As illustrated in Fig. 8, stereocilia defects were also observed in all mutants examined at P10. At that age, hair bundles on both inner and outer hair cells from all turns showed irregularities in configuration. On outer hair cells, loss of stereocilia within individual bundles was observed and this often involved loss of stereocilia near the center of the hair bundle as can be seen in Fig. 8B–D. The cuticular plates of affected cells also tended to show various surface irregularities, including localized swelling in the areas where stereocilia were missing. Observations by TEM showed defects similar to those previously described in Pcdh15avJ alleles of this age, including irregular patterns of insertion of stereocilia rootlets into the outer hair cell cuticular plates (Pawlowski et al., 2006). An additional defect was detected in longitudinal sections in which the stereocilia rootlets were found not to run in parallel through the cuticular plate in several cells (Fig. 9). This defect was not observed in TEM cross sections from other Pcdh15 alleles at P10 and may be related to disruption of the cuticular plate near the center of the stereocilia bundle seen by SEM. This is a subtle defect in bundle structure that was rarely seen by SEM in the other alleles. No obvious defects in inner hair cells were seen in either cross sectional or longitudinal sections (data not shown). As was true of the P2 and P5 animals (as well as other Pcdh15 alleles), cochlear cross sections from P10 av6J homozygotes examined by light microscopy showed normal organ of Corti development without obvious alterations in the bodies of sensory or supporting cells and with normally developed fluid spaces within the cochlear neuroepithelium (data not shown).
Degenerative changes in the organ of Corti were, however, clearly apparent in P20 specimens. At that time point, loss of both inner and outer hair cells was observed throughout the cochlea as shown in Fig. 10. There were also scattered focal lesions where supporting cells as well as sensory cells were lost, leading to collapse of the neuroepithelium in sharply localized areas as illustrated in Fig. 10D.
Light microscopic study of cross sections demonstrated that by P40 there was complete loss of outer hair cells together with severe inner hair cell loss affecting all cochlear turns in av6J mutant animals. In addition, there were patchy areas scattered throughout the length of the cochlea in which the organ of Corti was completely collapsed due to degeneration of all sensory and supporting cells. As shown in Fig. 11, there were also reduced numbers of spiral ganglion cells in the most severely affected areas. Although there was severe neuroepithelial degeneration at P40, the cochlear duct retained its normal configuration in all parts of the cochlea. There was no evidence of collapse of Reissner’s membrane or obvious abnormalities of the stria vascularis.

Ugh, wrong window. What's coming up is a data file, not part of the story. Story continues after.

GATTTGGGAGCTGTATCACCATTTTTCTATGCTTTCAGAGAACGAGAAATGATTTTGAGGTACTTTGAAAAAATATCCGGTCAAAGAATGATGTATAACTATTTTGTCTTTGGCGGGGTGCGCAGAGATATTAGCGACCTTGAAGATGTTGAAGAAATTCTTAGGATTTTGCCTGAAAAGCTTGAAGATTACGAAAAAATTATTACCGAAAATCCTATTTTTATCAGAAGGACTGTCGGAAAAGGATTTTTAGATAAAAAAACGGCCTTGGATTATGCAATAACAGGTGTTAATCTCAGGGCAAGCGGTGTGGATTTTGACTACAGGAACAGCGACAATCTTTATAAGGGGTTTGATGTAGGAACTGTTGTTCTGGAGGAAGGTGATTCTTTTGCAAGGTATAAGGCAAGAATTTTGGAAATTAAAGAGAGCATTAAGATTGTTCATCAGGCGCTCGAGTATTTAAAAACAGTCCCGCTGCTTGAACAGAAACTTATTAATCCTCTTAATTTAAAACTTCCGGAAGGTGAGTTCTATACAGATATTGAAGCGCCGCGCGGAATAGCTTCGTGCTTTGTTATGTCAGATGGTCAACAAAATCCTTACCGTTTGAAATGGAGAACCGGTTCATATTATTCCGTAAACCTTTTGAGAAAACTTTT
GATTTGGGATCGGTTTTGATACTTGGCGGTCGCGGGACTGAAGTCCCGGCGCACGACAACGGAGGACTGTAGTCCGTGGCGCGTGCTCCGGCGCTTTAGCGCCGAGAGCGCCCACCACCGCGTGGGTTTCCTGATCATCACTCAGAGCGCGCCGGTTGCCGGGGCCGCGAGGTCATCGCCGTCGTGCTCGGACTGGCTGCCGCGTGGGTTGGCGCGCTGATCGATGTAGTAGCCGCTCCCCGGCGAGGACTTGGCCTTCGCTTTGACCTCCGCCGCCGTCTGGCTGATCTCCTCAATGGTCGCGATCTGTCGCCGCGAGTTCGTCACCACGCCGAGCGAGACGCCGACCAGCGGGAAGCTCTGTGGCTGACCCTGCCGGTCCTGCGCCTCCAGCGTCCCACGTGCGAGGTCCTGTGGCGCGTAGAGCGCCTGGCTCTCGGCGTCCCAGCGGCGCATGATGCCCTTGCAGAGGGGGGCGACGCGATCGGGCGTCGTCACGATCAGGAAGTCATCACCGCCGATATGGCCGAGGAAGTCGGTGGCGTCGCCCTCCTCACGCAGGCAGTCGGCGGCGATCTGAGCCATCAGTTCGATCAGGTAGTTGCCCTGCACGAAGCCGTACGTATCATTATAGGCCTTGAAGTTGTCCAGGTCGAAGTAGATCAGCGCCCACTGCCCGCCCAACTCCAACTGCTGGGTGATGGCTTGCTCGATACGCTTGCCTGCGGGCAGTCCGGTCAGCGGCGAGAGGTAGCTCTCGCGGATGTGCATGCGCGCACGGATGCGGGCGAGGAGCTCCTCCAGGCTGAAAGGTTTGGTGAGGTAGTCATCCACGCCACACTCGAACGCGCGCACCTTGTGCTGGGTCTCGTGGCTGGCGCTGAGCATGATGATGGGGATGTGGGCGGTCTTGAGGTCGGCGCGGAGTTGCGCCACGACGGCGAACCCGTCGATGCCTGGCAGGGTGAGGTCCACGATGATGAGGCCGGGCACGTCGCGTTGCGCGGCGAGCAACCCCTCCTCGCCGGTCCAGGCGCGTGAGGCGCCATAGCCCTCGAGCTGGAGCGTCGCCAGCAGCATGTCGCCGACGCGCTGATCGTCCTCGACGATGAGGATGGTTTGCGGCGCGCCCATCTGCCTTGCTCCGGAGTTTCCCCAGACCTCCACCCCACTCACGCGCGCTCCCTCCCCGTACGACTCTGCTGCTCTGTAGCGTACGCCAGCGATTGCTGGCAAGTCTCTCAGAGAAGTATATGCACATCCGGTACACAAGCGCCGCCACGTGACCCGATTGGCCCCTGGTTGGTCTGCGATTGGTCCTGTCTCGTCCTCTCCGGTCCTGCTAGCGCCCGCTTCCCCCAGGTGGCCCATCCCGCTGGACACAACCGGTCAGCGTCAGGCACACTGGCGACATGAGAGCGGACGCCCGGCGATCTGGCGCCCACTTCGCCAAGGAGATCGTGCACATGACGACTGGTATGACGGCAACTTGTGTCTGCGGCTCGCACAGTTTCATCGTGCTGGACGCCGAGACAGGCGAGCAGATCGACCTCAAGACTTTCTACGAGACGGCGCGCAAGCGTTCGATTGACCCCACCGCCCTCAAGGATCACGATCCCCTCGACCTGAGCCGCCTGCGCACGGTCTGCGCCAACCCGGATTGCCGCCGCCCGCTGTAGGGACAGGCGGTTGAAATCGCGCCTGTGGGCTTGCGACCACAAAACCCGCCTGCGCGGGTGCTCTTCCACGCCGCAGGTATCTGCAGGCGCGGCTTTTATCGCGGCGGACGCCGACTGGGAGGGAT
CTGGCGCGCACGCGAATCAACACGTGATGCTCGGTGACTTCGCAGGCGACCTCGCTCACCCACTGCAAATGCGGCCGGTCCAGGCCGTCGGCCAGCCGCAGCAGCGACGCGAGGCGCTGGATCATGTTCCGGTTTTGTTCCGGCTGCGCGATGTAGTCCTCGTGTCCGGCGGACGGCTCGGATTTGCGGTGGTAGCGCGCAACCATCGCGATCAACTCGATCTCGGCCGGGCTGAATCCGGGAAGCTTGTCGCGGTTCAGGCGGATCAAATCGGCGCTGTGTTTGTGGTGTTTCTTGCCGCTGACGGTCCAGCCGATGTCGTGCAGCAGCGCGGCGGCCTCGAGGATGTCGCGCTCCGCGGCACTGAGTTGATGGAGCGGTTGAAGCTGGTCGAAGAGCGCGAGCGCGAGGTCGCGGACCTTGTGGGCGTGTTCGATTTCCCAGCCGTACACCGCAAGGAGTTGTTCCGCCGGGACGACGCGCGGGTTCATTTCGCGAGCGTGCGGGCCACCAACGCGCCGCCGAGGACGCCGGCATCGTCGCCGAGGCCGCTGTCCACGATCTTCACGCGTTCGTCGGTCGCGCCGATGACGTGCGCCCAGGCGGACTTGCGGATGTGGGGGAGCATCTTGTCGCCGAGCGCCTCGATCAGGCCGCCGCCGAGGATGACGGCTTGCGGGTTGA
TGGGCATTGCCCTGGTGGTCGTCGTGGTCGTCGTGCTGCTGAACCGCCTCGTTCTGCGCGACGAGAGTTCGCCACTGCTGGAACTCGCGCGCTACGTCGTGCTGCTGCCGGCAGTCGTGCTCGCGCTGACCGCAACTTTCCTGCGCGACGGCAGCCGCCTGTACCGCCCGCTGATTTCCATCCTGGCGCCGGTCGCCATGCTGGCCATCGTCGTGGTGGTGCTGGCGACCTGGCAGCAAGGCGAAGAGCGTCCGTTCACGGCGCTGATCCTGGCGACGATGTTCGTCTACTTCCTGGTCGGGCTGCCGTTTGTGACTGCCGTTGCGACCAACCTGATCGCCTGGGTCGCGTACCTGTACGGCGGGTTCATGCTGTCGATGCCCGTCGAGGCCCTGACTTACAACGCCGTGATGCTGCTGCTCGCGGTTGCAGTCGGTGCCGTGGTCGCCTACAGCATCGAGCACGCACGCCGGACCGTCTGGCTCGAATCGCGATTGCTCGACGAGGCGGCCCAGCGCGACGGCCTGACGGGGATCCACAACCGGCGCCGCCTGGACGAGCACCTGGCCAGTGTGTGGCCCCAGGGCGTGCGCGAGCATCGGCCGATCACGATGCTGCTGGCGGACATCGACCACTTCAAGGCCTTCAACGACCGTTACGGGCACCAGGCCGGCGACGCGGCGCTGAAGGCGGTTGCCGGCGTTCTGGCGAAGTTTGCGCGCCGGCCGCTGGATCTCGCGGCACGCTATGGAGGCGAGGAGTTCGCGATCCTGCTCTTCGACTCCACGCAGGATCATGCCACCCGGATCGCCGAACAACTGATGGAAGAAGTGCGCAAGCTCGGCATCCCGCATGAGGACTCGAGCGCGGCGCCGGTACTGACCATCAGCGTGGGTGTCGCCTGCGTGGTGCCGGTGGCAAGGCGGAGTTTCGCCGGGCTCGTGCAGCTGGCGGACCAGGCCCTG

Pcdh15av-6J adds to the growing series of Pcdh15 alleles (Fig. 5), some of which carry mutations similar to those reported in humans (Ahmed et al., 2001). Characterizing these alleles has helped us understand which cell types in the mouse inner ear require Pcdh15 and whether Pcdh15 is required for normal hair cell development. Findings from morphological studies and physiological testing have raised some important questions (as mentioned previously in the introduction) regarding the role for Pcdh15 in hair cell function and maintenance. Identification of new alleles of Pcdh15 may help to answer some of these questions.
The av6J allele is maintained in the B6 inbred genetic background. It is well known that the B6 mouse develops premature presbycusis due to the recessive Ahl (age-related hearing loss) allele (Erway et al., 1993; Keithley et al., 2004). B6 mice develop normal hearing function and show no inner ear pathology until they are several months old; mice homozygous for the av6J mutation fail to develop hearing function and show hair cell pathology several weeks after birth. Further, a previous report showed that mutation in Pcdh15 causes a similar ear phenotype in the FVB/N inbred background (Alagramam et al., 1999). Therefore, the early hearing loss and associated hair cell pathology in the homozygotes are due to the recessive, loss-of-function Pcdh15 mutation and not due to the B6 background.